The coming Great Awakening

January 03, 1996|By Tom Bisset

REVIVALISM IS as American as apple pie. Eighteenth- and 19th-century apple pie, to be precise.

One thinks of Jonathan Edwards and his famous sermon ''Sinners in the Hands of an Angry God.'' Or rural Cane Ridge, Kentucky, summer of 1801, when 25,000 people gathered for seven days and nights of tumultuous salvation and sanctification. They went home because they ran out of food.

Other storied names come to mind: Whitefield, Finney, Moody.

No historian I know, including the sage Timothy Smith, retired professor of American religious history at Johns Hopkins University, believes that modern America will experience a religious awakening of these former dimensions. Not today, not tomorrow, not ever.

This is not unbelief: This is evidence, analysis and conclusion. The cultural, intellectual and political conditions which predisposed the country to religious upheavals in an earlier day are gone. Secularism, rationalism and materialism, the triune god of the 20th century, do not stir religious thoughts and passions.

Shake the nation

Usually the experts are right. This time I think they are wrong. I think America is on the brink of a culture-wide religious awakening that could shake the nation. If it happens, repentance, confession and renewal will become household words, and no one -- man, woman or child -- will go untouched regardless of race, creed or socio-economic standing.

I base my prediction on several factors, most important of which are reports of a unique spiritual stirring throughout America. This is not the religious right in disguise. No political or denominational agenda is associated with this movement.

Like earlier awakenings, these outbursts of religious enthusiasm have been spontaneous. No planning or advertising precedes the event; a few quietly spoken words ignite the inner fire in a perfect illustration of the biblical prescription for spiritual renewal: ''Not by might, nor by power, but by my Spirit, says the Lord.''

Another interesting observation: Each mini-revival, though widely separated geographically, has followed a similar pattern. First, there is a prayer gathering which stretches into days and nights, followed by confession of personal sin. Then come efforts to reconcile with others (especially parents). Finally comes group acceptance of moral failure and a call for change. The quest for spiritual perfection, which historically has been the driving force in all American revivals, also appears to be powerfully at work.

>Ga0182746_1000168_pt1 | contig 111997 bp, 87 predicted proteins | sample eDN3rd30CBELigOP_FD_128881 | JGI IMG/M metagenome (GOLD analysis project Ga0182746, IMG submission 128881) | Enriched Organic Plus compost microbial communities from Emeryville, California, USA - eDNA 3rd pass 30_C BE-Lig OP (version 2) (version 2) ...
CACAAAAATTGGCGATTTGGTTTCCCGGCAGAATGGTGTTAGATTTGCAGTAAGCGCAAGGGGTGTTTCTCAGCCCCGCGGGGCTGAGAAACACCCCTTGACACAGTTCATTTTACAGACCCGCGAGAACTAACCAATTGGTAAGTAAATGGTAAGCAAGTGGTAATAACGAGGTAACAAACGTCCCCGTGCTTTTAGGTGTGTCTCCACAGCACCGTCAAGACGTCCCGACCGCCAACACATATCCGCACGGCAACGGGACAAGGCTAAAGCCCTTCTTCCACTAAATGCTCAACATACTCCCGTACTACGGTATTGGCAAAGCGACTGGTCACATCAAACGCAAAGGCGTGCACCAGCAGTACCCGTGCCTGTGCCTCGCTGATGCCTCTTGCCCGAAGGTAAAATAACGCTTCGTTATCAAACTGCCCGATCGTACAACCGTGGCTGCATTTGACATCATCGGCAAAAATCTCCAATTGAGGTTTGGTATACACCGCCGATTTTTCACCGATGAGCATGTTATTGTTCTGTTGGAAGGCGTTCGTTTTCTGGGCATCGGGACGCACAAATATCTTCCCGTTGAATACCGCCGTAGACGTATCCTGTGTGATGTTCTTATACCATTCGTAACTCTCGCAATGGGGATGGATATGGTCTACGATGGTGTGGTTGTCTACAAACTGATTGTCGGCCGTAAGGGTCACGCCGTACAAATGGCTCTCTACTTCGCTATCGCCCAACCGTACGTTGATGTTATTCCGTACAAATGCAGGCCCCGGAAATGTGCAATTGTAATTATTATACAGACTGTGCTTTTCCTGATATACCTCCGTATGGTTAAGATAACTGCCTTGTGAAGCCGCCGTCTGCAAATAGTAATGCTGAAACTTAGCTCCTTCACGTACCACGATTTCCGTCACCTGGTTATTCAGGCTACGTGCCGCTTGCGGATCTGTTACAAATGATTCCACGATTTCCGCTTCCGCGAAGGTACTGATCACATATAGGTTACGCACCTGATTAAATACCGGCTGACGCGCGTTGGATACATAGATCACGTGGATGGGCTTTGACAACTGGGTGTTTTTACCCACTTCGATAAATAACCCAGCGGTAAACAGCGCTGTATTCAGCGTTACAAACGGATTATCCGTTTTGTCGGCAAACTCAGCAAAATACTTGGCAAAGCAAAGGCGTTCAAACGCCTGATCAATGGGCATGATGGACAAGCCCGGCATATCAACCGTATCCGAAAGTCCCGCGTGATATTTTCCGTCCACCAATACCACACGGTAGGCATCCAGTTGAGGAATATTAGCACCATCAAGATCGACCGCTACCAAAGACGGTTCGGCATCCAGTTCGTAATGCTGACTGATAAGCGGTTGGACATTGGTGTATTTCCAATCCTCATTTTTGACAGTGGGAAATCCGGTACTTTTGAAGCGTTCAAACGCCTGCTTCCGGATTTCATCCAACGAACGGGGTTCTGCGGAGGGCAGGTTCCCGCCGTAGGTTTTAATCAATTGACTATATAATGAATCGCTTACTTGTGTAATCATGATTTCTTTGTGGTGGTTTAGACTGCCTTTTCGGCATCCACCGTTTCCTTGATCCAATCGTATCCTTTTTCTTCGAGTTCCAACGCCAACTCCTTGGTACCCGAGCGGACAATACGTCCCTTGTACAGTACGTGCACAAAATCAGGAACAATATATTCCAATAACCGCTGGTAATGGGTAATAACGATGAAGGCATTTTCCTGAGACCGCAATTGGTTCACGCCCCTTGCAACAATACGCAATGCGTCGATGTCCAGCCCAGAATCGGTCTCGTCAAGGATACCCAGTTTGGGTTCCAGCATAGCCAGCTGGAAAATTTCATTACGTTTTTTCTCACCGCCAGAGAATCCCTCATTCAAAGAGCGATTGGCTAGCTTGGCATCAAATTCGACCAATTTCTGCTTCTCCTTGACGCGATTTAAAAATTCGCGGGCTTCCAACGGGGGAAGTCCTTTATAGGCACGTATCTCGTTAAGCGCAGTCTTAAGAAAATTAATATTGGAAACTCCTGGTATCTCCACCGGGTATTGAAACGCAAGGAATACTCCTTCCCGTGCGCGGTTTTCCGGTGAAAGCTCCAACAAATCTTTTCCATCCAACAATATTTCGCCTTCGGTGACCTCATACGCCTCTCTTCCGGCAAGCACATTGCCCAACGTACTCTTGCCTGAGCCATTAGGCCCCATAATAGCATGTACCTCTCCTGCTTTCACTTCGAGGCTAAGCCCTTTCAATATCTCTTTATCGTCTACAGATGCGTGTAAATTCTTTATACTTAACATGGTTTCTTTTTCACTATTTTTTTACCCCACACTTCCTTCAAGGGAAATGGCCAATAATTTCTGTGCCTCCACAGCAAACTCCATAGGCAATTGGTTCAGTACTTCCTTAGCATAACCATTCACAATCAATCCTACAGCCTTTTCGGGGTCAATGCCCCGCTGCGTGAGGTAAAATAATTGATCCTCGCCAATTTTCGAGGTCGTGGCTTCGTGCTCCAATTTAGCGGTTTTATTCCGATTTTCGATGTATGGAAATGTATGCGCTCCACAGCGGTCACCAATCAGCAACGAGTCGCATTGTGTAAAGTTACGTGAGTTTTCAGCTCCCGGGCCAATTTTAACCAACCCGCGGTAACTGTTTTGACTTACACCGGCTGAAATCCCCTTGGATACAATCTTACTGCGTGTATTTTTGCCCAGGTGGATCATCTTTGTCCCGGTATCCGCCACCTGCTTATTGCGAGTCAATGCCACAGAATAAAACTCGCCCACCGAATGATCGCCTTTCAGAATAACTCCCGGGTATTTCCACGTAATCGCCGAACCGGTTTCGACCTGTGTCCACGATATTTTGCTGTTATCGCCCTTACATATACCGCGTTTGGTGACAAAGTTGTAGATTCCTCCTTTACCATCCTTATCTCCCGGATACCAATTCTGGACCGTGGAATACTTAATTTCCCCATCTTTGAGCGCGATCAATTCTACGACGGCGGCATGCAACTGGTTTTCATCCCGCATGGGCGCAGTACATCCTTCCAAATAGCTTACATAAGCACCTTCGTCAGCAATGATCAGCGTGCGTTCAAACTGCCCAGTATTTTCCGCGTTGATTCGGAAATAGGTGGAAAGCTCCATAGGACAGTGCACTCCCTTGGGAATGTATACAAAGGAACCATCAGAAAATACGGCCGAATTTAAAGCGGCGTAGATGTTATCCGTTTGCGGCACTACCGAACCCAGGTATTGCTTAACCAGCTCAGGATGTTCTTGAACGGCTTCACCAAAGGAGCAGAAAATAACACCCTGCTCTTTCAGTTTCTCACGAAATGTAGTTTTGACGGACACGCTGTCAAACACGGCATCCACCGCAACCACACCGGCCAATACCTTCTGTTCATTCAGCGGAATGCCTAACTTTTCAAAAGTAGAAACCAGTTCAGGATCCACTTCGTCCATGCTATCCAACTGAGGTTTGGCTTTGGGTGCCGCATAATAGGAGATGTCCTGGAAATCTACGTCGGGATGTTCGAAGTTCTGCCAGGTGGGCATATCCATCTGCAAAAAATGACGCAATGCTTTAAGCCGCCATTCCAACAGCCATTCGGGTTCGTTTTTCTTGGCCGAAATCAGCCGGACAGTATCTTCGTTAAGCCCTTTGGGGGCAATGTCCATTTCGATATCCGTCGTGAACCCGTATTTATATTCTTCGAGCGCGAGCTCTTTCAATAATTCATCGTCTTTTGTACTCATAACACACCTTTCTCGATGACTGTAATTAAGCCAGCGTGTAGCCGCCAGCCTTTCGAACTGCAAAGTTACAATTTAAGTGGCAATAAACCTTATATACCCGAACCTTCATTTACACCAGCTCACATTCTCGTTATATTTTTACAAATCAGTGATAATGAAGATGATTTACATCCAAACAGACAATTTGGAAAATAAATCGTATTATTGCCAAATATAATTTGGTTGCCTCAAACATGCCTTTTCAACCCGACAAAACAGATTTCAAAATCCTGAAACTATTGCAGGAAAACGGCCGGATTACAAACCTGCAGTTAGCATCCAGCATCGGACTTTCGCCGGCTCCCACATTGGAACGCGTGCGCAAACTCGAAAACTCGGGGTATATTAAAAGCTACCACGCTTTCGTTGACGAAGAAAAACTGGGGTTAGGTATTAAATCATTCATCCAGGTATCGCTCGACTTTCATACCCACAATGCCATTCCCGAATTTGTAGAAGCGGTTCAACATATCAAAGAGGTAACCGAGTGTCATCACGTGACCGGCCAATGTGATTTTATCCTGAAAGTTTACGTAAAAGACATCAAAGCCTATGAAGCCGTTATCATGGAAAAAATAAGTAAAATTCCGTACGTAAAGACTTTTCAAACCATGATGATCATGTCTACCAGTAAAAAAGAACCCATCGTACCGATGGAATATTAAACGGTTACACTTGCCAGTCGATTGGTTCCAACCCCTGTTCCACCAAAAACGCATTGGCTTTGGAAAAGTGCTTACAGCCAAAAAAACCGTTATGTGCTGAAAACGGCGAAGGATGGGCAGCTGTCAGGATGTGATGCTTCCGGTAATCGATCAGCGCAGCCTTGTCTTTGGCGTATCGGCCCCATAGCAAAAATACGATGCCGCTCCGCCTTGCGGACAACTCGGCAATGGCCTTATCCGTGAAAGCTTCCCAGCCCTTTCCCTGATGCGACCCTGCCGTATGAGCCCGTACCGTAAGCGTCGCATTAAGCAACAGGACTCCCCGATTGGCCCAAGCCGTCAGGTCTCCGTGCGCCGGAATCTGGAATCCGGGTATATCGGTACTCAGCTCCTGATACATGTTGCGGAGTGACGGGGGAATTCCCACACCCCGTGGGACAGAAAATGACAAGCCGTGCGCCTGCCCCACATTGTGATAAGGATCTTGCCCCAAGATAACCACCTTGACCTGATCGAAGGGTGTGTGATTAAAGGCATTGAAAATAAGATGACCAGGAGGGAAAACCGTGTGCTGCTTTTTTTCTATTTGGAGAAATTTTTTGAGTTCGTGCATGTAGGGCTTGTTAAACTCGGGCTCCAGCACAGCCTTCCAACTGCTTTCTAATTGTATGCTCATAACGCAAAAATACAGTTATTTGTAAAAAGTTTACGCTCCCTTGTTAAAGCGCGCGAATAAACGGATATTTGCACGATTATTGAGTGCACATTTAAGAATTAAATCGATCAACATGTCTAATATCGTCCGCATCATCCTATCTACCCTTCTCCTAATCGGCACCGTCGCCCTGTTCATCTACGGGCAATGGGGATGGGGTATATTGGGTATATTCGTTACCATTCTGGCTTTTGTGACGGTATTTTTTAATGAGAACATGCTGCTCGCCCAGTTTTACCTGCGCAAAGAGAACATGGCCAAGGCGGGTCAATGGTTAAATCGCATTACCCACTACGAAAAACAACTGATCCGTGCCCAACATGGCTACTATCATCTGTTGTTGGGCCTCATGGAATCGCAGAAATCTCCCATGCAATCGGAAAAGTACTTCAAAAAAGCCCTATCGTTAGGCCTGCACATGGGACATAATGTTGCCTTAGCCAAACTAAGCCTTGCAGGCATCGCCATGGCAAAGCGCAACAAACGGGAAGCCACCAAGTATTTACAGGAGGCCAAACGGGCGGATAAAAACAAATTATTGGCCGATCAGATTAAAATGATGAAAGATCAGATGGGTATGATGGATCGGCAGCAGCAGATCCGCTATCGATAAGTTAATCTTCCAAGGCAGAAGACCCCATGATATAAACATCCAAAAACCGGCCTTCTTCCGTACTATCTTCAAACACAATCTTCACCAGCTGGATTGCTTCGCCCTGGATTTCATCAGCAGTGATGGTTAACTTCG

So far, this movement has been confined mostly to college campuses, where students have enthusiastically embraced it. Now it appears ready to break out into the wider society.

One need look no farther than news magazines, editorial pages and the political rhetoric of national leaders of both parties to hear secular echoes of these religious themes, particularly the commonly accepted talk of America's deepening moral crisis.

Individual responsibility, the toughest sell in any sermon, has become respectable throughout our society. Suddenly, it's cool to be morally accountable. The Million Man March, a statement of racial solidarity on its surface, was underneath a call to personal responsibility as the basis for self- acceptance.

The call to clean up Hollywood, strangely popular in virtually every social circle, is yet another sign that our culture is ready for spiritual revolution. And what about good old-fashioned vice? It was only yesterday, or so it seems, that evangelicals were the ones opposing those nasty habits of the flesh like smoking, drinking and drugs. Today, these anti- campaigns have been taken over by secular groups trying to start their own awakening.

A new millennium

The year 2000 will be something of a collaborator in this great renewal experience. A new millennium has a way of making people think about the end of time and the beginning of eternity. To ponder the meaning of life, death and the afterlife is to invite a religious response.

What will the coming revival look like?

Individual conversions, to be sure. Lives radically changed by the Christian gospel. Without this fundamental experience on a widespread scale, there can be no such thing as a Great Awakening, theologically or historically.

We can also expect social change for the better. Look for a kinder, gentler nation. More faith, hope and charity, less doubt, hate and despair. Don't be surprised to see increased civility in personal and professional relationships. The surest evidence that something supernatural is happening? A drop in crime and violence.

Family and community likely will return as universal ideals; the fast track will become more of a side track. Church attendance will increase. People will care genuinely about other people.

Sounds too good to be true? One understands the skepticism. Nothing else has worked very well when it comes to fixing up this troubled world.

But it is true. An authentic spiritual awakening can and will bring widespread personal and social changes of the kind our country desperately needs. It has happened before and it can happen again.

Tom Bisset is general manager of WRBS-FM, an evangelical radio station in Baltimore.

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